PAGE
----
Part 1. Reach out. Seek hope.
When we were children, we were told, “If you get lost, stay where you are. Someone will find you.”
I was very young when I first felt the fear of being lost. I was too small to see over the produce shelves at the local grocery store, but looking up, I could see a bunch of purple grapes cresting over the shelf. I stood on my toes and groped until my fingers closed over a plump grape. After separating the fruit from its stem and popping it into my mouth, I remember feeling immensely satisfied. Success was mine! You can imagine how shocking it was to return from my adventure of grape-snatching to find that my mother had vanished.
I stood alone in the aisle, confused, shocked, terrified – my mind racing with panic, “Where had she gone? Why had she left me behind?”
And then, she appeared from around a corner, ready with a consoling word; and everything about the scenario became a memory. I grew up. I became an adult.
But that lightning strike of panic, the terror and mind-numbing dullness of feeling completely and utterly alone. I have felt it again and again. Call it post traumatic stress or anxiety disorder. But physically, it’s a lightning strike, the gun shot at the beginning of the race – the call to arms and action.
Translation: It’s being nervous as hell – all the time.
Depression is something different all together, and I think it probably varies with each person (it’s a personalized sort of hell). In my world, depressive episodes are lived like detached nightmares of impending doom, where my memories haunt and mock me, and I gradually begin to believe that I am entirely alone and completely worthless.
This is what it feels like to be meaningless. It’s standing on a dark shore before an oily black, alien sea. It is night here, and there is no moonlight. There is no moon here. There are no stars.
There is nothing to do but wait, to rest my toes in the still dark waters, to press my heels into the black sands. I know it is possible to go mad here, waiting for the sun to rise. I have wandered far in the desolation of these dunes. There have been times when I’ve fallen down, wearied and exhausted, but the sun has always risen, no matter how briefly, to give me hope. — July 24, 2013
I always find it incredibly hard to make sense of the world during a depressive episode. Everything I do seems to be a failure in the making, each day an omen of ultimate doom. I hate to be so melodramatic about it, but it’s some dark stuff. It’s a mind-bending, heartbreaking illness; and it takes a village to heal someone who hurts this deeply.
People will give you a lot of well-meaning advice, like “Maybe you should get out more.” (Which always increases my inner snark by about 1,000%.) And there’s the all-too-common accusation of “feeling sorry for oneself” or “having a pity party.”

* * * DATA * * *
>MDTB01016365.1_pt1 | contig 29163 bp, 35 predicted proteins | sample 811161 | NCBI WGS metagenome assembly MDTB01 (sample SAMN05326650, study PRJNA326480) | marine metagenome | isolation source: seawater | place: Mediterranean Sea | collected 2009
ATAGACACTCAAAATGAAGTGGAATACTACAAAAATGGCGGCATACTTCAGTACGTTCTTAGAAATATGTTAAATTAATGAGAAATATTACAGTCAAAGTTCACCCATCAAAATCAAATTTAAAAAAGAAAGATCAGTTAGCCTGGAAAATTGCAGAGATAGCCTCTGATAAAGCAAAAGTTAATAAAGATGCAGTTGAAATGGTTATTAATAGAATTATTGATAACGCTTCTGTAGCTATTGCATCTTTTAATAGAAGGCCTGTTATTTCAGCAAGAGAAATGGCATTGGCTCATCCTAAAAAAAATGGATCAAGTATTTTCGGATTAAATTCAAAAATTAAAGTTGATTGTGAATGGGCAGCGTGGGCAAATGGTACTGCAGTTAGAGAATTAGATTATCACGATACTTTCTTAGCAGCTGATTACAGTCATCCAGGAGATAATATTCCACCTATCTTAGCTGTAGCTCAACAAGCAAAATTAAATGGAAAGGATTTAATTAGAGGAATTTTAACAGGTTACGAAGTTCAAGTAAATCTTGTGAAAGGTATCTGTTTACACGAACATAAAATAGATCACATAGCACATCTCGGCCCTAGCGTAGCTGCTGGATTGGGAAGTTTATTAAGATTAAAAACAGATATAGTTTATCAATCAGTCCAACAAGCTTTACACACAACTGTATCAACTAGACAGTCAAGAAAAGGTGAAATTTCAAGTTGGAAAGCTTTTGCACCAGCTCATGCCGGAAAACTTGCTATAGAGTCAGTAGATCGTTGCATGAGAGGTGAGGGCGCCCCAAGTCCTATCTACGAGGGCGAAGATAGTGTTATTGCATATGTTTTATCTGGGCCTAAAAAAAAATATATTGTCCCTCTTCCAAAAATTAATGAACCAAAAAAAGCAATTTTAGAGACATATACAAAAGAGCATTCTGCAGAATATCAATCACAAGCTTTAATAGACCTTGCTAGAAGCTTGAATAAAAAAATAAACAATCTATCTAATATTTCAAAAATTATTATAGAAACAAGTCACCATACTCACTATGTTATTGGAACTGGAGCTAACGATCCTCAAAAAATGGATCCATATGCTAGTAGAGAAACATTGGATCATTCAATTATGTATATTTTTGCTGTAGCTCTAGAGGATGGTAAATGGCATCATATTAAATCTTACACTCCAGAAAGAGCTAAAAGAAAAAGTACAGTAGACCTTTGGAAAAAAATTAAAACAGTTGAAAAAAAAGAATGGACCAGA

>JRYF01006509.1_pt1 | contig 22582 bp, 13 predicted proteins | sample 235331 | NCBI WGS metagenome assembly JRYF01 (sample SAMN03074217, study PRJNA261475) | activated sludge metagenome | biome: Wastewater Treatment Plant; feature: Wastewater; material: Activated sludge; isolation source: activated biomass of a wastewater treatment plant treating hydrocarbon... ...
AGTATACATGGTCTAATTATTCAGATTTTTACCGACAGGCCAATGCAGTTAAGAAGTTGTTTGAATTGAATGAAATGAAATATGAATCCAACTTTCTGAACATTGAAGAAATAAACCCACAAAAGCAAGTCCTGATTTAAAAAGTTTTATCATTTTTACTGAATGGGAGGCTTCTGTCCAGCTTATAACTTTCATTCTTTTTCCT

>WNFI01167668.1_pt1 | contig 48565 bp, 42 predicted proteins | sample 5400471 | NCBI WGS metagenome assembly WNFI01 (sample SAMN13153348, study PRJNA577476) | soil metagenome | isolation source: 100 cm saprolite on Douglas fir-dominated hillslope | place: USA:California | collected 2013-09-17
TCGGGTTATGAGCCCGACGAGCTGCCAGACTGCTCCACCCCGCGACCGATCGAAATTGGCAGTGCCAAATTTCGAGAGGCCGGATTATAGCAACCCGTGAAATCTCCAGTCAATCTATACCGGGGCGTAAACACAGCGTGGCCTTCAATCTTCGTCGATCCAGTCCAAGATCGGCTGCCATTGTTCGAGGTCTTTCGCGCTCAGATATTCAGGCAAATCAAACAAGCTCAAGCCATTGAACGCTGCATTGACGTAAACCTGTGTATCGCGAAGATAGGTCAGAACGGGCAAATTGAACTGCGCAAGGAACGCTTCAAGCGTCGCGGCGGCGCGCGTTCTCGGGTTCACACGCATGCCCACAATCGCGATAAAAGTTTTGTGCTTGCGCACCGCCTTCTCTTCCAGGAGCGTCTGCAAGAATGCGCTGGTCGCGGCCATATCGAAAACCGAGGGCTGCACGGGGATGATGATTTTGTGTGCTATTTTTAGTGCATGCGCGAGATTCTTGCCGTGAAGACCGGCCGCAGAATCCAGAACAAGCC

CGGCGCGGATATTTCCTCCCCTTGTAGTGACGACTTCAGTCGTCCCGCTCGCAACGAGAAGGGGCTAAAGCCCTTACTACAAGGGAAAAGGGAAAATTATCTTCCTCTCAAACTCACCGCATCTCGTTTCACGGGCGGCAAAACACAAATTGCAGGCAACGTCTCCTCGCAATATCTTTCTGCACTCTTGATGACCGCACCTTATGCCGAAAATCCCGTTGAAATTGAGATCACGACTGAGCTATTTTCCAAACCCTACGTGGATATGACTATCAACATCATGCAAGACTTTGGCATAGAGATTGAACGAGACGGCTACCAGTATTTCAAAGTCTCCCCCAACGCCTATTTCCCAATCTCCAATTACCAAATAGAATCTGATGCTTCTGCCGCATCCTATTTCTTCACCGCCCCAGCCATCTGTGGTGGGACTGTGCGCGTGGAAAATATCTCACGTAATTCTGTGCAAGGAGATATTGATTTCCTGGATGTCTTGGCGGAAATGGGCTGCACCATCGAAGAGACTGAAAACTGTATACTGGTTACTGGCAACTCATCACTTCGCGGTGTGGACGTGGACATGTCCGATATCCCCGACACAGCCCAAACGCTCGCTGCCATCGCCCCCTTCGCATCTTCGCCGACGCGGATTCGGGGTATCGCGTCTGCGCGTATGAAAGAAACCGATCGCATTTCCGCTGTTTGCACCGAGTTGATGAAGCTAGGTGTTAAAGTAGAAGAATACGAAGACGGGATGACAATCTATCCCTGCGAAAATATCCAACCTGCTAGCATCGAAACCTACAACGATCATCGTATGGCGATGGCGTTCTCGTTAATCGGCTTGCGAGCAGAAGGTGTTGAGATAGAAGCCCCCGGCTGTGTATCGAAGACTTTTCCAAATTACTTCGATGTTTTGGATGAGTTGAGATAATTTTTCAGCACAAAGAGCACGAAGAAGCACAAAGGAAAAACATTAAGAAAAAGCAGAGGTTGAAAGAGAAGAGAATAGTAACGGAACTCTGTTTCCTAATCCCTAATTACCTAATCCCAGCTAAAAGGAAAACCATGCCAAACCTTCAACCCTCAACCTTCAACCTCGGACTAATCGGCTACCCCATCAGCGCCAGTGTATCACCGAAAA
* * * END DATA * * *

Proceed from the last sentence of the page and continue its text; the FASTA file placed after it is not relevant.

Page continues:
Your instinct may be to push people away, and there are times you may feel like your burden is so heavy that everyone you love will be weighed down if you ask for help. But here’s what I’ve learned…(get ready for a good advice nugget)…there is someone out there with the knowledge and compassion to help you begin the healing process.
With all the strength you have, be brave, love harder and talk with people you trust about your options. I waited 15 years to talk to my doctor about medicine. I didn’t understand what was “wrong” with me. Ashamed, confused and frustrated, I allowed my depression to reach its 3rd stage before I began the journey of medicinal healing (which has had its own ups and downs…but that’s another story…)
There are a lot of stigmas surrounding mental illness, which means that oftentimes, we are asked (explicitly or implicitly) to suffer in silence, to carry our burden alone. Last year, I experienced a significant breakdown; which I successfully hid from most of my friends and family. I was embarrassed and angry with myself for a weakness I couldn’t overcome, and I began contemplating suicide.
I reached out to those closest to me, and that, for me, was where the healing began. When I began exploring my “weakness” as an illness, I was disheartened by the lack of support I felt, but when my brother called me to tell me that he too had been dealing with depression, I felt as though a window had opened in my mind. He gave me the courage to continue seeking treatment, and now, almost a year later, I want to share what I’ve learned with anyone who will listen.
Early Warning Signs and Symptoms
Having a combination of symptoms (not just one symptom) indicates that someone might be showing signs of a mental health condition. Be aware of these symptoms when they last longer than a few weeks:
|Problems with concentration, memory, or ability to think clearly|
|Changes in eating such as loss of appetite or overeating|
|Not being able to complete school or work tasks|
|Feeling overly worried|
|Feeling sad, empty, hopeless, or worthless|
I believe if we spread awareness about the reality of depression, the more commonly accepted mental illness will become. This gives the younger generations a greater chance to have their symptoms treated before they reach a critical point, and it gives all of us a greater chance to heal.